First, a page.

I left there this morning in a stiff northerly breeze which made for a lovely easy downwind sail for the homeward leg. Keeping moving and generally jumping around like a cock was the only way to keep warm but it was an excellent sail. The wind died down as I got into the Crouch and I closed in on a marker buoy at Holliwell Point which sits just in the entrance of the Crouch. To me this buoy was the starting point of this circumnavigation of Britain some eight months ago and sailing past it marked the completion of that circle. Wow! Ok, so I’m not quite home yet because I turned left (sorry, I do of course me port) once in the Crouch and disappeared down a little creek for one more night before I set foot back on Burnham soil tomorrow but still, wow! I can’t believe this trip is complete. Back in the 80’s two good friends of my Mum and Dad called Fred and Frankie set off for a cruise to the Med on their catamaran although that trip grew it’s own legs and they didn’t return for ten years by which time they had sailed round the world! To a budding little sailor boy, that was the spark that ignited something in me and before I even knew what my third leg was for I knew I wanted to sail off somewhere one day too. Trust me, I’m not getting delusions of grandeur here because sailing round Britain isn’t the same as sailing round the world is it but I am very proud to have done what I have done and to have scratched that itch. Or have I? No, of course not! Unfortunately in this case there isn’t a cream or a course of antibiotics that will get rid of that itch but I’ve made a start and I am absolutely thrilled to be sitting here in the warmth of Fiesta anchored in one of my favourite creeks with seals swimming round the boat and this trip tucked under my belt. I am very happy and I feel content.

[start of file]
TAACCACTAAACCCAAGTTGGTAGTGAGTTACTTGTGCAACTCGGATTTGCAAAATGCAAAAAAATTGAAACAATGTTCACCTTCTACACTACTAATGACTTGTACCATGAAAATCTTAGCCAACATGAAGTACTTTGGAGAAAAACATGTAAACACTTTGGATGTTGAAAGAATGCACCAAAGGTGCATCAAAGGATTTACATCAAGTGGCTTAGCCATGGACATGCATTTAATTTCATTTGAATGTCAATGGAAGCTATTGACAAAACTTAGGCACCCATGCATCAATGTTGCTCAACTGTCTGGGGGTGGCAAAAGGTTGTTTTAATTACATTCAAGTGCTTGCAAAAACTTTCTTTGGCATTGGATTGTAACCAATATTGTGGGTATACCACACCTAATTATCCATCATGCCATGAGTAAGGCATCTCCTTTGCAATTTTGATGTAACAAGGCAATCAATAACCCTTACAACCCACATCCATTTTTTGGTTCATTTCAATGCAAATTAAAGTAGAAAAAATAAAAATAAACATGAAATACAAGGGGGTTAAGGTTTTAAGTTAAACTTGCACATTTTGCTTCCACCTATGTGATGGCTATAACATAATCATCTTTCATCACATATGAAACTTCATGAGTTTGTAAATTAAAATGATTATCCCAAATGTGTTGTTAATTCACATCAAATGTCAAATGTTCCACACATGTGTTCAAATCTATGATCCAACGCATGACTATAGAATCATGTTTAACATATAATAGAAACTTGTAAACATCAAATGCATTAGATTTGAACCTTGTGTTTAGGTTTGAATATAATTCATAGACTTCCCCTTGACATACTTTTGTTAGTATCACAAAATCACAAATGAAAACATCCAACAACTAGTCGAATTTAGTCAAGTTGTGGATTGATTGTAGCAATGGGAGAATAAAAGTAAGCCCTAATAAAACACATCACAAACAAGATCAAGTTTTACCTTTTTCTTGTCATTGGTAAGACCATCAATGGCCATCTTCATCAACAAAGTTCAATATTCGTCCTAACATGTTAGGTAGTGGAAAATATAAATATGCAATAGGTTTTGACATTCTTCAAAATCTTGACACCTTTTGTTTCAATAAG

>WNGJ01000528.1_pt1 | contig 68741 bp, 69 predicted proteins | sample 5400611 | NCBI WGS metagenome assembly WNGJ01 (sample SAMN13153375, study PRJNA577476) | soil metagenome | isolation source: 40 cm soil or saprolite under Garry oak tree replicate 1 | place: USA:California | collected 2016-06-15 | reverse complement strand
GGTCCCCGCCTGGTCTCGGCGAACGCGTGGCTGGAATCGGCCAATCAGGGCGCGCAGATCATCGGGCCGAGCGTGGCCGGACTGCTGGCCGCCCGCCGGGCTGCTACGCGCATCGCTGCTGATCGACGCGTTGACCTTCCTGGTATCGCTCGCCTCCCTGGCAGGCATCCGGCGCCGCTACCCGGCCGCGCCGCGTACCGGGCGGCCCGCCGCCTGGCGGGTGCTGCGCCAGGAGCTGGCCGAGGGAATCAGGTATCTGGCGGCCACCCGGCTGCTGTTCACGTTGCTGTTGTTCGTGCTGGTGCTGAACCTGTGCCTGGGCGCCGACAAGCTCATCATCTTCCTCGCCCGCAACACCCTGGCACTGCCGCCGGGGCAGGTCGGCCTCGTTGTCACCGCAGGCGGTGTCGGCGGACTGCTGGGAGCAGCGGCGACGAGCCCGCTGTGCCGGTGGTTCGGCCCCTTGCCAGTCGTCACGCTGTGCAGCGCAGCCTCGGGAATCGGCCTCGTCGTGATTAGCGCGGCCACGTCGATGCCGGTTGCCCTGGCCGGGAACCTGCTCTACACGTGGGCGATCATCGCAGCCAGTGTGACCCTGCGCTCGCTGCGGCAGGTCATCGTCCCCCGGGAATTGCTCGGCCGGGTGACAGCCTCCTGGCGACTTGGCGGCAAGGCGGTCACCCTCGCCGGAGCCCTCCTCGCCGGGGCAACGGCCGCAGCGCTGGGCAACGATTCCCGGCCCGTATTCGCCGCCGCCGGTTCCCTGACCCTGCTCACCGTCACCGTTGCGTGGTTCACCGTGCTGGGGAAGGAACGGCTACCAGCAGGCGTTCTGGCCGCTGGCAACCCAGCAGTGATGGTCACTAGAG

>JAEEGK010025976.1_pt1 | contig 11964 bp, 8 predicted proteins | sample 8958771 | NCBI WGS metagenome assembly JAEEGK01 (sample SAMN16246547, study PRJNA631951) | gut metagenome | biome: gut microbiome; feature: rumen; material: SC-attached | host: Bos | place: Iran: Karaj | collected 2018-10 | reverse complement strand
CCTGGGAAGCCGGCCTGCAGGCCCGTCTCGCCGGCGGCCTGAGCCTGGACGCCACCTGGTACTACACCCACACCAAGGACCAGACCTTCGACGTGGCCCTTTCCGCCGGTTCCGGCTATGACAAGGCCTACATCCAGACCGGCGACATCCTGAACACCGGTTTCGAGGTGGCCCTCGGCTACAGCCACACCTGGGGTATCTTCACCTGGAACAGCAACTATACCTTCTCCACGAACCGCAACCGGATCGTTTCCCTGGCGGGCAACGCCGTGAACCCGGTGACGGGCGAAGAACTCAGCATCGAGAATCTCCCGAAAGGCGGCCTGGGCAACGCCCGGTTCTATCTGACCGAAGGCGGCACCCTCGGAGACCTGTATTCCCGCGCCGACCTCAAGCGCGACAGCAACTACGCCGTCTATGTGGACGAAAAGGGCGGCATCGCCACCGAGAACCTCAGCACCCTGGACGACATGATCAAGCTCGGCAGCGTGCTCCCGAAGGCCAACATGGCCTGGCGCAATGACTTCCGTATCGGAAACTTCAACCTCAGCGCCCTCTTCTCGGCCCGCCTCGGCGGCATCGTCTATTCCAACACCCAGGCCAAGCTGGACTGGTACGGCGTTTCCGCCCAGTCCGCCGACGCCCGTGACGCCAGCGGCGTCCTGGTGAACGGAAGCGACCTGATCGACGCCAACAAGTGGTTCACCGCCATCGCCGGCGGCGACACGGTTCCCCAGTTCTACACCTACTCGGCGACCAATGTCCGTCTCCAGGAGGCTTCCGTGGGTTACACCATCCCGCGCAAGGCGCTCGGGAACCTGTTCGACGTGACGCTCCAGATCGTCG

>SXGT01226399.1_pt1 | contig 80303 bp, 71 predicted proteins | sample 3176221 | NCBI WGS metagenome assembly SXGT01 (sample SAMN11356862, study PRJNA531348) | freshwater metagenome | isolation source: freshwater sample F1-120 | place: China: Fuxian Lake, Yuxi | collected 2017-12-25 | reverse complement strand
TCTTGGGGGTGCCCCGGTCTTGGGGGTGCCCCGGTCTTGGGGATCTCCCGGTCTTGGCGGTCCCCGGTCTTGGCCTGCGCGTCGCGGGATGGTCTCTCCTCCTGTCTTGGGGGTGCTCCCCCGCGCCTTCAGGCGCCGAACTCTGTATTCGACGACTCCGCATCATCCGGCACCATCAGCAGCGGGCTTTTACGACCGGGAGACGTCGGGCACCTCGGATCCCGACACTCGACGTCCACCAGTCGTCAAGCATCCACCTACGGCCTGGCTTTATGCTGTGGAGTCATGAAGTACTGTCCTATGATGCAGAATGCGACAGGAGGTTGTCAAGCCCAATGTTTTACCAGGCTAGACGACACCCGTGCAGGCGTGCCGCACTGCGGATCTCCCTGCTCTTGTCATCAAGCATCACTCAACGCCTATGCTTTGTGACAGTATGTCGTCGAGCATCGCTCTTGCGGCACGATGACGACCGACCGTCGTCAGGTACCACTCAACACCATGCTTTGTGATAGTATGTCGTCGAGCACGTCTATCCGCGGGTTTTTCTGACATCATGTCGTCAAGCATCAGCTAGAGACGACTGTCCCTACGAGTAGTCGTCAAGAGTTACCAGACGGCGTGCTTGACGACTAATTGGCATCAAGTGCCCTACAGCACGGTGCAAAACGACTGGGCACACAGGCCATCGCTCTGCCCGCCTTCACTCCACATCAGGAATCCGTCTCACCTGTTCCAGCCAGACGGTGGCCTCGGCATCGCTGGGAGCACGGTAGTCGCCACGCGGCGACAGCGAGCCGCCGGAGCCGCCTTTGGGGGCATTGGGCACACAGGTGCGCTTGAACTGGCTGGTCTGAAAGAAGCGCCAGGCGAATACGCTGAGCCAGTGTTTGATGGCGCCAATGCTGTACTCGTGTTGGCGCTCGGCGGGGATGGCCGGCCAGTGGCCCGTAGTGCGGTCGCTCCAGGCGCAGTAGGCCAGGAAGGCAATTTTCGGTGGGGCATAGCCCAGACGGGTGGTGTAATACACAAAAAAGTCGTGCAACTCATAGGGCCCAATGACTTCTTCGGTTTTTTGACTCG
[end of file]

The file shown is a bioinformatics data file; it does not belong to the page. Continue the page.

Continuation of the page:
So what else do I write for the final blog entry for this trip????

Well, something profound would be good but I’m not sure I can muster such content!
Over the last few days I have been feeling a little emotional and have found myself talking to Fiesta regularly about us nearing the completion of this journey. I always talk to Fiesta when I’m working on her or cleaning her and I say ‘I take care of you and you take care of me, ok’. She has taken unbelievably good care of Max and I on this trip, she has been incredible, she is part of me and she is home.
Tomorrow when I make landfall at Burnham it will be eight calendar months to the day since I left. Really? How is that possible? It’s gone by in a heartbeat albeit a heartbeat that is jam packed full of the best times of my life. It’s been awesome, amazing, incredible, exciting, sometimes frightening but never too bad, certainly never dull and never lonely. Relatively long periods of isolation brought neither madness nor hallucinations and thankfully I haven’t grown tired of the sound of my own voice. If I had then that would have made for many long periods of silence! No, actually I still find myself reasonably good company but in order to get a balanced opinion I asked everyone else here what they think and I’m pleased to say that they all agree but please, will you lot just shut up for half an hour while I write this? Thank you! Honestly, some people….